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Basic Information

Literacy is specifically a term dealing with the ability to read (those who possess literacy are literate, otherwise they remain illiterate). Many users also include the ability to write in their figuring (although even into the modern era the two do not necessarily go together) and occasionally the ability to perform basic arithmetic gets rolled in (although this is properly part of numeracy). By analogy, "literacy" also gets applied to basic familiarity with other disciplines (e.g. "computer literacy").

Unsurprisingly literacy depends on the existence of written language - and hence would seem to arise around 8000 BC, although early attempts seem to be mainly centred around pictographs distinguishing different items in inventories. Writing as "recorded speech" seems to have waited to around 2000 BC. For most of history, literacy was not widespread - most early cultures had a scribe caste, often linked to the priesthood, who would comprise most of their literate people and who looked after all of the record keeping and similar tasks … the only other people who might need to learn to read would be those who owned the things that the records were kept about, and even they might well rely on their scribes.

The exact form that writing took could have a significant bearing on the spread of literacy … generally speaking there are three broad styles of writing: alphabetical, syllabic and pictographic.

Pictographic writing is probably the oldest - certainly the oldest records yet found seem to consist of "stylised picture of a cow" + a number, "stylised picture of a measure of grain" + a number etc. Representing a thing with a picture of a thing makes sense… to begin with. Sooner or later pictograms appear for words that are not nouns - verbs ("send 10 cows"), adjectives ("send 10 red cows") and adverbs ("send 10 red cows quickly") and eventually for abstract concepts ("your tax assessment requires that you send 10 red cows quickly"). During this process, stylisation converts pictures into characters. Some cultures - notably the Chinese - have found pictographic writing entirely acceptable and took things no further. However, pictographic scripts can be hard to learn - since each pictogram must be learned individually - and tricky to reproduce as the characters are often complicated. Additionally, the meaning of a character is no guide as to how it is pronounced - this can allow the same written form to serve several spoken languages (as in modern Chinese) but does not aid literacy.
Syllabic scripts use each character to represent a specific spoken sound - a syllable - and so record spoken language quite exactly, often with the help of additional markings to indicate weight and rhythm. The most prominent example of a syllabic language in modern use is the Japanese kana system. Many of these systems evolve from pictographic writing, where the spoken sound of the pictogram supersedes its meaning in general use - this transitional stage can be a source of many puns and/or unintentional humour1. Syllabic writing struggles with a language which can generate a wide range of spoken syllables - it has been estimated that English would require over ten thousand characters to record correctly. Some flexibility can be obtained by using characters that represent part syllables, and it is usually this way that an alphabet evolves.
Alphabetical is the one you are using now … unless you've had this translated … writing is based on a fixed set of characters from which words are assembled. Each character has its own sound - although these may be adjusted by context and/or additional markings (such as accent marks) - and taken together the letters can be used to build syllables and full words. Whilst complicated to develop and often difficult for the learner to relate to spoken language, alphabetic systems are highly flexible and currently appear to be the best available technology in the field. Relating alphabetical scripts to spoken language becomes easier as orthography (correct writing) develops - standardised grammar, punctuation and spelling make reading far easier although they can be quite late in coming2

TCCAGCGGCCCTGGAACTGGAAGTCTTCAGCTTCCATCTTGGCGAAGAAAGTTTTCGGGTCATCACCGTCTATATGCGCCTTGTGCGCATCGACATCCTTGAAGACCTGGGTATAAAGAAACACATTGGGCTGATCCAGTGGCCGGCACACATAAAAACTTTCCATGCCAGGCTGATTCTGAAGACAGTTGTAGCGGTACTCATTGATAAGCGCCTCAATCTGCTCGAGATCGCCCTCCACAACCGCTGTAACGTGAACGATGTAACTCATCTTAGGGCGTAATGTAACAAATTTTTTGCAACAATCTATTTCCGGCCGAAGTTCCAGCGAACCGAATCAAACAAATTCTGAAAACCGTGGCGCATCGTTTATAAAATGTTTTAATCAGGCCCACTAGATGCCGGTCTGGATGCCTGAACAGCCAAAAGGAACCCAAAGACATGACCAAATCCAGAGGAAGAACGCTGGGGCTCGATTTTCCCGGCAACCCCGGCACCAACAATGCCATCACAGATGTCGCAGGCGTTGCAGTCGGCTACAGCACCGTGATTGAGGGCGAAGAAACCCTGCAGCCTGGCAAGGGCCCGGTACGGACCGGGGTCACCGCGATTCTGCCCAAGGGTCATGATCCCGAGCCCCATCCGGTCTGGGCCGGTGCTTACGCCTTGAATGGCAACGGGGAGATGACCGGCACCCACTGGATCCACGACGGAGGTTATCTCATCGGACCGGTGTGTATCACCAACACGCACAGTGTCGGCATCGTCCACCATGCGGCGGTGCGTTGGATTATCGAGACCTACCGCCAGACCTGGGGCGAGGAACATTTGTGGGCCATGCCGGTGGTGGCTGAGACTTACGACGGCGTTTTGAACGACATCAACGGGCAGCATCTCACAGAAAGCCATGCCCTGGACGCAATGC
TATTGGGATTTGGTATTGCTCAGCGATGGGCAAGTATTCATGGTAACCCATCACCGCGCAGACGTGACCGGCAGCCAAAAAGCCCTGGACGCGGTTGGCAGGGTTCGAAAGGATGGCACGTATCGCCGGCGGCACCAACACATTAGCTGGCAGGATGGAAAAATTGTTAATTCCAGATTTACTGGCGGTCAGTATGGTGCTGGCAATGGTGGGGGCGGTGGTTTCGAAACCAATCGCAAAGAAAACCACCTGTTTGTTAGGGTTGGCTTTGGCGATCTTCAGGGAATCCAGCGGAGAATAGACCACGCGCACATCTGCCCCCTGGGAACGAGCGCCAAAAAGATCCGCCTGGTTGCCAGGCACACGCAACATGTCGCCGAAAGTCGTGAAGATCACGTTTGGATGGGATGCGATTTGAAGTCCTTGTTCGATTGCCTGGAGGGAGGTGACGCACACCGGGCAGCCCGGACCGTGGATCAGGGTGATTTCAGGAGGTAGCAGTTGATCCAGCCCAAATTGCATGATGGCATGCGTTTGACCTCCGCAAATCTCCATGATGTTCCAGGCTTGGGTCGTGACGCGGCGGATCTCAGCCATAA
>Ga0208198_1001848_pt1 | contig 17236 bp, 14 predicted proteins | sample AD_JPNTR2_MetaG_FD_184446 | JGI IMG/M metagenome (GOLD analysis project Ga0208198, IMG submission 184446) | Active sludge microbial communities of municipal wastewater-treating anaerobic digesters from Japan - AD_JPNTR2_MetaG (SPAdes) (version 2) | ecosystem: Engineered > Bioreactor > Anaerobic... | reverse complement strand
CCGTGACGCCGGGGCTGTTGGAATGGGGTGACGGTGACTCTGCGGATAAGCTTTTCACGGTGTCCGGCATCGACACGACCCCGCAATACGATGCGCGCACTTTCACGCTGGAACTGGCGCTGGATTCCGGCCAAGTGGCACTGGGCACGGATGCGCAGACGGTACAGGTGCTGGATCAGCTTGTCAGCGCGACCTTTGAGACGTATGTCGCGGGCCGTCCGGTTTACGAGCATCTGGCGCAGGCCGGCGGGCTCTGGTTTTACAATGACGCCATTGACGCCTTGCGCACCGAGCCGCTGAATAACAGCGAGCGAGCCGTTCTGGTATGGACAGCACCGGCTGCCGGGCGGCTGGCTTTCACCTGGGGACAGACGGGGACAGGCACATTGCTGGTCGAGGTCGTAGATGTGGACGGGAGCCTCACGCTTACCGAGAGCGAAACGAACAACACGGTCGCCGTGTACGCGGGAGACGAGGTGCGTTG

Literacy can be said to be a matter of degrees - pictographic scripts in particular can sort people by the number and obscurity of characters that they know and many users of more flexible scripts may well still recognise familiar words in writing and be able to speak them aloud without having any idea how to convert an unfamiliar one into speech3. Such partial readers are extremely prone to confuse similar words and likely stop dead at any unfamiliar word.

Writing is another thing altogether. Modern, developed world schooling more or less assumes that reading and writing are taught together, but this is something of a novelty. For most of history - and even in many places today - the ability to teach writing is hampered by the high cost and poor availability of writing materials. Whilst individual characters can be practiced on wax tablets, sand trays or in a handy patch of dirt, and individual words can be traced on chalk boards, bits of wood or even potsherds, really learning to write tends to require paper or, more expensive still, parchment, which is beyond the reach of some people today, and historically even more so. Add to that temperamental writing implements - an old fashioned quill pen might need to be trimmed two or three times a page and inked every few words and media (those used to modern pens have no idea of the nuisance of working even with fountain pen ink, let alone pre-modern blends of vinegar, oak gall and lamp-black) and it can quickly be seen why so few people might learn historically. Given a small number of readers, the proportion of those able to write will tend to be smaller still - studies of Tudor England have shown that, based on whether legal documents were actually signed with a signature (as opposed to a seal or mark against a name written by the draftsman) about 5% of men and about 1% of women were able to write. Presumably this fails to take into account those who, by dint of their low status, never came anywhere near a legal document and so actual proportions may have been even lower. "Making your mark", whether with a scrawled cross, a thumb-print or something similar4 persists to the present day in less literate places - indeed, many of those with the sort of "broken literacy" mentioned above will have learned to recognise their own names in print for this very purpose. Potentially, with the increase in the use of electronic devices, the ability to write by hand may begin to decline again leading to those who can only write with a keypad to hand and, if faced with a pen and paper, resort to labouriously drawing words from memory. The discrepancy in handwriting between those who mainly use keyboards and those who handwrite a lot is already quite commonly observed, but then even back in early societies the gap between the writing of a professional scribe - used to producing large volumes of tightly written prose - and someone less used to writing could be evident: "See what large letters I use as I write to you with my own hand!" observes Paul the apostle in GAL 6:11 (NIV) as he takes over for a moment from the professional to whom he has been dictating. Unlike many of the Apostles, Paul was a highly educated man, trained to literacy, including writing, from a young age … and still was not writing at the standard of a professional scribe.